COVID-19 has slowed Chicago’s economy, but two bullish developers have drawn up ambitious plans that would bring a combined 1,200 apartments to two city neighborhoods.
The plans would add three new towers downtown, the tallest reaching 47 stories, plus more than 300 hotel rooms and retail space. They were disclosed by 42nd Ward Ald. Brendan Reilly in an email to constituents Friday.
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Those big proposals, from Northfield-based Eterra Plus and Miami-based Crescent Heights, come at an uncertain time for downtown Chicago, which has been battered since March by the pandemic, as well as periods of civil unrest following the death of George Floyd at the hands of Minneapolis police in May.
Eterra Plus, which shares some of the same executives of Northfield-based Interforum Holdings, proposes two towers that would replace a parking structure at 525 S. Wabash Ave., a project that also would front Ida B. Wells Drive (formerly Congress Parkway) and Harrison Street.
That proposal includes a 23-story building with 314 hotel rooms and 261 apartments and a 36-story tower with 516 apartments.
The towers would connect to a low-rise podium with a grocery store and 151 parking spaces. The retail podium would include a second-floor restaurant, and it would be topped by an open-air amenities area.
The project, designed by BKV Group, does not require a zoning change, according to Reilly. The developer would pay more than US$3.6 million into the Neighborhood Opportunity Fund, which goes toward grants to support projects in underserved areas of the city.
Eterra Plus hopes to start building the US$300 million project by next fall, after securing city approval and financing, Eterra director Kristopher Plencner said. Eterra is in talks with hotel operators and grocery and retail tenants, he said. The project is expected to be completed in 2024, Plencner said.
Crescent Heights, meanwhile, seeks city approval for increased zoning density to construct a 47-story tower with as many as 413 apartments on a surface parking lot at 640 W. Washington Blvd., along the Kennedy Expressway.
The proposal, designed by Hartshorne Plunkard Arhitecture, includes 137 parking spaces and 8,000 square feet (743 square meters) of retail on the ground floor.
Crescent Heights bought the site for US$20.1 million in May 2020, according to Cook County property records. The seller was Matthew Pritzker Co., an investment firm owned by the cousin of Gov. J.B. Pritzker.
The developer has yet to secure financing for the more than US$200 million project, Crescent Heights Vice President Jason Buchberg said.
The firm’s focus is on working with the alderman on approval of the project, and the timing of construction “would depend on market conditions and we take it day by day considering the volatility in market,” Buchberg said in an email.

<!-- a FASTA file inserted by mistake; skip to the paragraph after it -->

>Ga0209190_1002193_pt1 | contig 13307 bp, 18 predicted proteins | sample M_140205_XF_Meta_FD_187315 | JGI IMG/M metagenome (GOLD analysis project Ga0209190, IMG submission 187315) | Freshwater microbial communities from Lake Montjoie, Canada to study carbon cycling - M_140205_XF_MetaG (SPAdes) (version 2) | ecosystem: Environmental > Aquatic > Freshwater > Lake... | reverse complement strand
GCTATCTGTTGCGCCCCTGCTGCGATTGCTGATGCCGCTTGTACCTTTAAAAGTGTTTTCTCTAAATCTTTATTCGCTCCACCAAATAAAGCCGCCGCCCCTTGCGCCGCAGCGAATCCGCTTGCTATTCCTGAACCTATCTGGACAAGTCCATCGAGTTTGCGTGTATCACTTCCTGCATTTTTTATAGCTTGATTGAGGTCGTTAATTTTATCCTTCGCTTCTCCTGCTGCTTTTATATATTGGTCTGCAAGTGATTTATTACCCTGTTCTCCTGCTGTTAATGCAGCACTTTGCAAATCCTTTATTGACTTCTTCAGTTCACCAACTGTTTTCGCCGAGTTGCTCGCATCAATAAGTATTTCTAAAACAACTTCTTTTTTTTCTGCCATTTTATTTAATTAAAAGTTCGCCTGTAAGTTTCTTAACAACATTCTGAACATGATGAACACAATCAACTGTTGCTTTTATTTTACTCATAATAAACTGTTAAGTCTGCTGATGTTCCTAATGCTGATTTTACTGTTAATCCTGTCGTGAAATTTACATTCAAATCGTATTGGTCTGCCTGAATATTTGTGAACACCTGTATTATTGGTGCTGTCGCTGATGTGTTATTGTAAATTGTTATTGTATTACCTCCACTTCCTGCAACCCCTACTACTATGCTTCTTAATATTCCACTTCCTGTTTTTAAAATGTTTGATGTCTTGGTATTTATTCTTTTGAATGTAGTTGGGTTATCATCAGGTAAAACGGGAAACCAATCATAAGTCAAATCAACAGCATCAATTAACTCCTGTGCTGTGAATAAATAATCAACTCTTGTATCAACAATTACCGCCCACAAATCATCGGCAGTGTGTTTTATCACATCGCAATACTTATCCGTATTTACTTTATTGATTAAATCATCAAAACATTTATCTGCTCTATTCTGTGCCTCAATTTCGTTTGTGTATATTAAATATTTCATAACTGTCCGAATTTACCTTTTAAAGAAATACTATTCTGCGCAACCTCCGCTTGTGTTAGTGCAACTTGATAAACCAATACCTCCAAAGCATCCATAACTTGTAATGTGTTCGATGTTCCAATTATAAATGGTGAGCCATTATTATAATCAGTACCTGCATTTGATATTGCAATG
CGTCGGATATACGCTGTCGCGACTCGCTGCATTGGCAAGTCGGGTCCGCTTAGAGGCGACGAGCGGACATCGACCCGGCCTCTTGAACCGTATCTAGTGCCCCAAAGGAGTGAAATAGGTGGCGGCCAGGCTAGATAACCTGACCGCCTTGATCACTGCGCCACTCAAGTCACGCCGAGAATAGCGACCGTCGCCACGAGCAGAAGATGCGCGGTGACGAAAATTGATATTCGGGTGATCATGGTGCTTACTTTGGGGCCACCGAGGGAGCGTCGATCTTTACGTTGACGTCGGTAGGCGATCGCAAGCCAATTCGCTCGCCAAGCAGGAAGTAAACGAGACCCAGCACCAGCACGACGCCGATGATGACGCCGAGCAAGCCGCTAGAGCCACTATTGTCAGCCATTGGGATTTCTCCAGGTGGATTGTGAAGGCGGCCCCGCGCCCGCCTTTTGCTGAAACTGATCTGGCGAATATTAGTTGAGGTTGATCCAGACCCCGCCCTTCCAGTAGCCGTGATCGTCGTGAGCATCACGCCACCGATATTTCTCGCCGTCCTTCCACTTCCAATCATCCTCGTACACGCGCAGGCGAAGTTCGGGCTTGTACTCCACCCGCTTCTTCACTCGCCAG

“We believe in the continued theme of a ‘work-live-play’ dynamic and believe the site offers the same, if not more, of the attributes post-covid as it did pre-covid,” Buchberg said. “We are thinking about ways within the asset to provide even more individualized breakout/work spaces as well as re-imagining traditional amenities and services offered.
“Obviously, the market is a bit more challenging today but we are investors in the future and believe Chicago is positioned to weather the storm.”
Crescent Heights’ local projects include Nema Chicago, a 76-story apartment tower at the south edge of Grant Park that is the city’s tallest all-residential building. The skyscraper designed by a Rafael Viñoly opened last year and is more than 80 percent leased, Buchberg said.
If the Crescent Heights and Eterra projects move forward, it would continue a trend in recent years of parking lots and garages downtown being replaced by high-rises, amid decreased demand for parking and increased development activity.
Measures to control the coronavirus have contributed to shutdowns of many businesses and others operating at reduced capacity.
Some developments also have been delayed, including a work stoppage early on in construction of the planned 74-story, Helmut Jahn-designed condo tower on South Michigan Avenue.
Yet other projects have broken ground during the public health crisis, backed by investors taking a long view of the economy.
That includes the 60-story Salesforce Tower office building being developed by Hines and the Kennedy family on the Wolf Point site along the Chicago River and a 47-story hotel and apartment tower Sterling Bay and Magellan Development Group are developing at 300 N. Michigan Ave.
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